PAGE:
Major Regret

I loved this quote when I was a teenag­er; I believe I had it hang­ing above my desk, along with dozens of oth­er quotes of vary­ing inspi­ra­tional qual­i­ty. Yet despite the fact that I loved this quote enough to com­mit it to mem­o­ry, I evi­dent­ly failed to see it as applic­a­ble to me, at least after I switched from my unten­able dream of a career in music to some­thing I was actu­al­ly good at: words.

Writ­ers, I insist­ed at the age of eigh­teen, were born, not made, and while I was undoubt­ed­ly going to major in Eng­lish at the Uni­ver­si­ty of St. Thomas, I was not going to take a sin­gle writ­ing class if I could pos­si­bly avoid it. Instead, I would steep myself in the study of great lit­er­a­ture for four years and, learn­ing from these time­less exem­plars, I would emerge at the end with my degree, ready to unleash a tor­rent of deriv­a­tive fic­tion on a world that would no doubt be eager to receive it.

I stuck to my plan. I care­ful­ly fol­lowed the lit­er­a­ture track of the Eng­lish major, eschewed writ­ing cours­es, and grew deeply enam­oured of the aca­d­e­m­ic world. Along the way I grad­u­al­ly learned that I was not the writer I thought I was; despite my best efforts my fic­tion lan­guished, my frus­tra­tion grew, and then, grad­u­al­ly, the dust began to gath­er on the manuscripts. 

My plan had the dis­ad­van­tage of being arro­gant, utter­ly mis­guid­ed, and deeply flawed from begin­ning to end. Also a fac­tor was not only my gross over-esti­ma­tion of my own raw tal­ent, but my total misiden­ti­fi­ca­tion of said tal­ent. And I gave myself no real oppor­tu­ni­ty to be guid­ed, influ­enced, or cor­rect­ed, either by peers or professors.

So I emerged from four years of col­lege with a degree, still con­fi­dent that I was a writer, but also still believ­ing that writ­ing meant fic­tion, blind to the fact that while my unin­spired and uno­rig­i­nal nov­el-in-progress seemed per­ma­nent­ly blocked at the end of Chap­ter Four (despite three rewrites of those chap­ters), I was pro­duc­ing — with rel­a­tive ease and a great deal of per­son­al enjoy­ment — a grow­ing body of essays on var­i­ous top­ics which were being read by a sur­pris­ing­ly-wide audi­ence and receiv­ing con­sis­tent­ly-pos­i­tive feed­back from a diverse read­er­ship. But who wants to be an essay­ist? Cer­tain­ly not twen­ty-two-year-old Bean­er, not when I could still cling to the idea of being a nov­el­ist instead.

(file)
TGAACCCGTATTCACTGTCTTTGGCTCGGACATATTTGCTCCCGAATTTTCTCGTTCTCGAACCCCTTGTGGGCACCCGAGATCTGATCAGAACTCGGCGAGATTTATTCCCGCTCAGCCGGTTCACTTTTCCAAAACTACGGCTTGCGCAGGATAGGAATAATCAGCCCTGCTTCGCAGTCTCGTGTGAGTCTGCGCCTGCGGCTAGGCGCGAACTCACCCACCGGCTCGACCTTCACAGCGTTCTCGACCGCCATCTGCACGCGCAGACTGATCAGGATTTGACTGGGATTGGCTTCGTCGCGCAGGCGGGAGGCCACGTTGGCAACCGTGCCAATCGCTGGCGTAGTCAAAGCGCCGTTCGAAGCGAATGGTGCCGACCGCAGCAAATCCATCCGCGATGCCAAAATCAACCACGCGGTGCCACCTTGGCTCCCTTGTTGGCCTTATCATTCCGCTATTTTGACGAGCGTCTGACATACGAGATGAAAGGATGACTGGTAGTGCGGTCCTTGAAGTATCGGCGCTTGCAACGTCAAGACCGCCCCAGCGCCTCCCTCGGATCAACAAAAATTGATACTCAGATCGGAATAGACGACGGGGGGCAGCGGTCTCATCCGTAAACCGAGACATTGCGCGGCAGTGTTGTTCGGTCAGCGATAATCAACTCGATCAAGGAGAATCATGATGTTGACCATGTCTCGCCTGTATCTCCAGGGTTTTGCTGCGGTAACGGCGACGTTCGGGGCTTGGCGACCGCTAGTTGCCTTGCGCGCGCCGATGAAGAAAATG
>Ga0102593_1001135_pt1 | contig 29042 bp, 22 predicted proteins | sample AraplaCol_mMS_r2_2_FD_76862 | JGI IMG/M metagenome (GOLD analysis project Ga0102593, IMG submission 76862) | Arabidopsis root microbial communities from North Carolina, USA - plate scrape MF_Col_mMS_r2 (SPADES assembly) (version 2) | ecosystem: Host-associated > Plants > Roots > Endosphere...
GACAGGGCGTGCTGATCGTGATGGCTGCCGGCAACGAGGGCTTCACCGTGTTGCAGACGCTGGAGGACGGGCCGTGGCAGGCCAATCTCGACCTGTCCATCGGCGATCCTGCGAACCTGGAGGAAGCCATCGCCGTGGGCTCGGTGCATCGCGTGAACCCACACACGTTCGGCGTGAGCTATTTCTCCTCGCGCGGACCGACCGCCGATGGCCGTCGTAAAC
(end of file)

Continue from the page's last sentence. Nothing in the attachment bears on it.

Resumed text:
Mod­esty aside, I do have some tal­ent for writ­ing; just not for the sort of writ­ing I focused all my ener­gies on for too long. Now, look­ing back, for the first time I am able to say: I should have been a writ­ing major. I am still com­fort­able call­ing myself a writer, but I feel a dilet­tante if not a hack among so many who work hard at their writ­ing, who are in the midst of advanced degrees in writ­ing, who are dai­ly occu­pied in, well, writ­ing. I am a mere hob­by­ist, and I am so because I was too arro­gant, because I lacked the fore­sight and humil­i­ty to set myself on a path were I could have grown as an artist, rather than spend four years prac­tis­ing third-rate aca­d­e­m­ic theory.

Is it too late for me? Cer­tain­ly it is too late to change my under­grad­u­ate major; the diplo­ma is on the wall (or will be, if I ever get a frame for it), so that chap­ter is closed. But I do not want to resign myself to being a life-long dab­bler, either. I real­ly believe I am a writer, I have just been very undis­ci­plined in ascer­tain­ing what sort of writer I am, what sort of writ­ing I am most capa­ble of pro­duc­ing, and what sort of things I tru­ly want and need to say. They say admit­ting your igno­rance is the first step to knowl­edge. Well, there you have it. Now what is my step 2?


  1. Nev­er too late for any­thing, my friend. I was just read­ing an arti­cle today by some­one who was say­ing (not for the first time) that it is the rare writer who is capa­ble of pro­duc­ing a sig­nif­i­cant nov­el before they hit their 30s. Don’t spend time think­ing about what kind of writer you are or what you want to say. That’s time you could have been writ­ing. Just write what you care about and write a lot and then when you go back and look at it you’ll be able to say, ‘so that’s what I’m try­ing to get at.’ It is only through the process of writ­ing that you can dis­cov­er what you are real­ly writ­ing about, and then you can decide what kind of writer that makes you.

  2. Many peo­ple say that too much study kills spon­tane­ity in music, but although study may kill a small tal­ent, it is a must to devel­op a big one.” ‑George Gershwin

    My google skills, at least, are very well developed…

  3. Ah, yes; I always for­get that the inter­net can be used to find things out. Thanks M!

  4. Hey Brady, thanks for the com­ments. I am real­is­ing (with a lit­tle help from my friends) that I have a debil­i­tat­ing ten­den­cy to put the cart before the horse and wor­ry about the end of the road long before I even start walking. 

    So I am sim­ply writ­ing like I have not done in many many months. I have spilled more ink in the past few days then I have the whole rest of the year so far, I think. I am writ­ing, writ­ing, writ­ing (as well as read­ing again), and I will try to sim­ply fol­low the jour­ney where it goes, with­out wor­ry­ing (too much) about labels and destinations.

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